From Lagos to London to Los Angeles, a new style is taking dance clubs and music charts by storm. Chances are, you’re already familiar with the sound, even if you haven’t heard the name.
Afrobeats, a music genre from Nigeria, is shaking up the global music industry. Growing since the early 90s, the genre really took off in the international music scene with Drake’s 2016 hit “One Dance,” featuring Nigerian artist Wizkid. Other US artists, including Ciara and Major Lazer, have incorporated Afrobeats sounds and featured African artists in their music.
The success of Afrobeats continues to grow and it looks like the style is here to stay. So we’ve put together a guide of everything you need to know.
Afrobeats gets its distinct sound from a couple of different influences. The style is anchored in West African music styles, particularly highlife music. American jazz and funk are also added to the mix, creating a hybrid sound from across continents.
You’ll know when you’re listening to Afrobeats from complex rhythms, heavy percussion, repeating vocals, and Pidgin English. It’s no wonder this music is taking-off internationally — the upbeat, fun, and energetic melodies get people dancing in clubs around the world.
“This is music that has come a long and joyous way in a very short time,” says Nigerian-American author Teju Cole. “Dance to it—note its persistent tone of joy—then come back and listen to it.”
Don’t confuse Afrobeats with Afrobeat, the style pioneered by Fela Kuti. Afrobeat is a highly political, non-commercial music style, making it really different from Afrobeats!
There are plenty of artists creating hip-shaking hits, so it’d be hard to list every artist out there. If you’re just getting into Afrobeats, there are a few acclaimed artists to start with, and plenty more to discover from there!
Wizkid became internationally known with “One Dance,” but his success as an artist goes far beyond that hit. His 2011 debut album Superstar earned him immediate recognition, with several singles coming from that album. His rise in popularity was clear in 2014 when he became the first Nigerian musician to get over a million followers on Twitter. To date, he is one of the most recognizable Afrobeats artists, earning him the nickname “Star Boy.”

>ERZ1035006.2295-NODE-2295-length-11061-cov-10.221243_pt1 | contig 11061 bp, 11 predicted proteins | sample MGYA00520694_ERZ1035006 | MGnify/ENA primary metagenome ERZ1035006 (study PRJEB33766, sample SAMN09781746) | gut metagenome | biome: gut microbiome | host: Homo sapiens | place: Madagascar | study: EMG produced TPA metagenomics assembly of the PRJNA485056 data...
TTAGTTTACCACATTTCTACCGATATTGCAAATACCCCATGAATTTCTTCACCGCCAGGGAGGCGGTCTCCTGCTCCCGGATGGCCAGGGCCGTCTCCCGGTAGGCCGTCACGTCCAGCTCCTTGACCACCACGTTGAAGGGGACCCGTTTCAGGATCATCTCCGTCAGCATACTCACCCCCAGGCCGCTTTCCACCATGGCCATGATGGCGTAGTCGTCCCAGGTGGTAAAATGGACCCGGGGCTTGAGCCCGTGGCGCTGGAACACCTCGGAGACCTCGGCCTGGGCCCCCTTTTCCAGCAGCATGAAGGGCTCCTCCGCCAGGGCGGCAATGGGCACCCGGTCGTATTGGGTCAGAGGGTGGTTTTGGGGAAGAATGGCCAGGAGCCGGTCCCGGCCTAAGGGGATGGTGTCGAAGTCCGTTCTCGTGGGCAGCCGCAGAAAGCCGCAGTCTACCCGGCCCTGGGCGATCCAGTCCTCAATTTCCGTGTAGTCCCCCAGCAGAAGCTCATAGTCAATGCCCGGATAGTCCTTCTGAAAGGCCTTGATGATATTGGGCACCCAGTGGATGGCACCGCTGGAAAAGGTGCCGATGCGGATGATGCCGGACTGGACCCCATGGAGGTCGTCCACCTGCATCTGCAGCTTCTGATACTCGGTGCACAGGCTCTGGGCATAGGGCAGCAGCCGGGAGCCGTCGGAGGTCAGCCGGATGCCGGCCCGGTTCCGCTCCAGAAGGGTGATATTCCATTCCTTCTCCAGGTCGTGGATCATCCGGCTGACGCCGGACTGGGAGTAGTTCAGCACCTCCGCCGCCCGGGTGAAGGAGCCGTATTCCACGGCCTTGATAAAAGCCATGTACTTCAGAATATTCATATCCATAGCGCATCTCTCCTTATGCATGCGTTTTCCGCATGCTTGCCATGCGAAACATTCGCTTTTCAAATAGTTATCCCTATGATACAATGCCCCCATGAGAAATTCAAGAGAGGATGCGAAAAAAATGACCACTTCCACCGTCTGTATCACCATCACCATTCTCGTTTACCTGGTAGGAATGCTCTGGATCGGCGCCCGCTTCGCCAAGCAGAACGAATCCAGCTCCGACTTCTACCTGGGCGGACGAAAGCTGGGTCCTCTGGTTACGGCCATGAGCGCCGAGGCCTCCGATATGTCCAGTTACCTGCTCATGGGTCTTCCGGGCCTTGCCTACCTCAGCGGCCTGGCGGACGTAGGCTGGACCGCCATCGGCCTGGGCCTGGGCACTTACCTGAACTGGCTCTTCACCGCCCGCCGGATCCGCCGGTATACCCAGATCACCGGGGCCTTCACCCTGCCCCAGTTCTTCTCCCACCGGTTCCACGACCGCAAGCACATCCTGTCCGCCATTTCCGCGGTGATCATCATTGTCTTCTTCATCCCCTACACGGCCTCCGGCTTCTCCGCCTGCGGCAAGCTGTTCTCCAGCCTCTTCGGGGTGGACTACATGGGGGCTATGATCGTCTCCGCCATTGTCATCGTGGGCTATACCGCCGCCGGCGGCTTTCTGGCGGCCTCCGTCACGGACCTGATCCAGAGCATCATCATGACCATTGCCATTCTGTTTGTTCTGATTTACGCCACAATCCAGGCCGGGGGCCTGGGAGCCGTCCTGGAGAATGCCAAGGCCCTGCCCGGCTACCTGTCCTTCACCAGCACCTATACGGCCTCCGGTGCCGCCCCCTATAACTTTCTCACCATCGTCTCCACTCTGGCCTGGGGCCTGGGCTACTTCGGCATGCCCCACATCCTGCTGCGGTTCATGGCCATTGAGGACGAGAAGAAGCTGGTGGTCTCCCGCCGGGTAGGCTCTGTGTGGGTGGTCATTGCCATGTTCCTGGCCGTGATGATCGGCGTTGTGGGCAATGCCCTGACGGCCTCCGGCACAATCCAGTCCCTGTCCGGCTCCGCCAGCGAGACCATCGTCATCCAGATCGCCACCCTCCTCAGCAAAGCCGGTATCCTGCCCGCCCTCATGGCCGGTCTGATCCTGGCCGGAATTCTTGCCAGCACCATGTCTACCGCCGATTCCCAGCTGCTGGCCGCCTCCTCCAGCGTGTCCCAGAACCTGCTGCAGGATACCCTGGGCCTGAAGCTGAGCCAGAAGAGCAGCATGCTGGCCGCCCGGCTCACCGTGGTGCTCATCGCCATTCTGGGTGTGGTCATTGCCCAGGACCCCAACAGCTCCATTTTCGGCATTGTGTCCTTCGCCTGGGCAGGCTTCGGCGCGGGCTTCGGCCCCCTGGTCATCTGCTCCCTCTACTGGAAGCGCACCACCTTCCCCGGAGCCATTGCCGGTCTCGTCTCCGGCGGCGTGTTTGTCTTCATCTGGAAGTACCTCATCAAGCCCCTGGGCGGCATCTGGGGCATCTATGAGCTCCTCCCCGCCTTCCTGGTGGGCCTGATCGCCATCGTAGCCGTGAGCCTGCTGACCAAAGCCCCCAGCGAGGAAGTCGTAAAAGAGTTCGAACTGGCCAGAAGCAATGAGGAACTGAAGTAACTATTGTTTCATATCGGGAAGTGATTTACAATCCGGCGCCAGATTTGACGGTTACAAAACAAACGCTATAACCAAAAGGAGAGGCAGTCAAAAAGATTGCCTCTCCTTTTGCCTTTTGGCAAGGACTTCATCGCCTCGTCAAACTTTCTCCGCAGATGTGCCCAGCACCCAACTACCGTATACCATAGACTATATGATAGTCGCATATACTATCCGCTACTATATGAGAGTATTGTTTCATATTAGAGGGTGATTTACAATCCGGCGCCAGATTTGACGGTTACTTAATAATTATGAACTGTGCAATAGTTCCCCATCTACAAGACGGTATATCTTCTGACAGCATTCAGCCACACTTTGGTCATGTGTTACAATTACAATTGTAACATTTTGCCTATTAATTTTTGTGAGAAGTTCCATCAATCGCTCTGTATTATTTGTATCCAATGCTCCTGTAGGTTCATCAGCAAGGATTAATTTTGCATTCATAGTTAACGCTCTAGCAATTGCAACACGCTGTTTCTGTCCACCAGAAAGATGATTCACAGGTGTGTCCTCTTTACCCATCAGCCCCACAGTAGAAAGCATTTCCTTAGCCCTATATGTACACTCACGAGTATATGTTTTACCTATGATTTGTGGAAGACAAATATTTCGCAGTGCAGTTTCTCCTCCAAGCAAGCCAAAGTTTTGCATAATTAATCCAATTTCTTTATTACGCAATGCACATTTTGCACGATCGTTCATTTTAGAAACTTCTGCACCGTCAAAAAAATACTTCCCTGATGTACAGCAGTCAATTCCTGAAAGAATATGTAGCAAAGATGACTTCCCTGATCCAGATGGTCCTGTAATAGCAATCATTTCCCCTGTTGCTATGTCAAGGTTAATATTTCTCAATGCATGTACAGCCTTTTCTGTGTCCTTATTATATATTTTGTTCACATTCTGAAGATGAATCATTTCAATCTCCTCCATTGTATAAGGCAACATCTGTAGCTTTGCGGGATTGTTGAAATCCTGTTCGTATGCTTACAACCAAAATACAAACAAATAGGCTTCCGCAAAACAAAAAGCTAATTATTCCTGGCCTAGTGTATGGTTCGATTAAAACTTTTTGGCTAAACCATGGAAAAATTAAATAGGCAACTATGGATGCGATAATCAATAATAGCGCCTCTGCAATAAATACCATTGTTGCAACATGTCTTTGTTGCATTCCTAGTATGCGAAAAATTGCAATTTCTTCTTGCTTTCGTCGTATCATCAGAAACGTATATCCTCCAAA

Tiwa Savage is one of Nigeria’s leading female Afrobeats singers. As a female singer, she struggled to gain popularity in the male-dominated music scene. Despite the obstacles she faces, she’s become one of the most prominent Afrobeats artists today. She even won Best African Act at the 2018 MTV Europe Music Awards!
Davido quickly rose to popularity in 2011 with his debut album Omo Baba Owolo, continuing his success with his second album, The Baddest. He won Best International Act at the BET Awards in both 2018 and 2014, and was the first African artist to receive his award in person on the BET stage.
Other popular artists include Burna Boy, Mr. Eazi, Tekno, and 2baba. You can find all of these artists and more on Quartz’s Afrobeats playlist on Spotify.
Despite growing popularity, many artists struggle to achieve financial success from their music. Piracy — selling illegal copies of an artist’s work — is one of the biggest challenges African artists face. Piracy makes it incredibly difficult, if not impossible, to make money from selling their music.
Many artists rely on live performances, endorsements, and digital streaming to make money. Some artists are also profiting from ringback tones — for a small monthly fee, you can pick a song for someone to listen to while they call you, instead of hearing a traditional ring. With streaming services widely unavailable, ringback tones have generated over US$100 million in Nigeria’s music market.
The Future of Afrobeats
Recently, Sony Music and Universal Music Group opened offices in Lagos, hoping to sign local artists and further their success. These labels are also tackling piracy, which will secure better legal ownership and rights over music.
Afrobeats artists paved their own way to international success. Now that major music labels have taken notice, these artists have nowhere to go but up.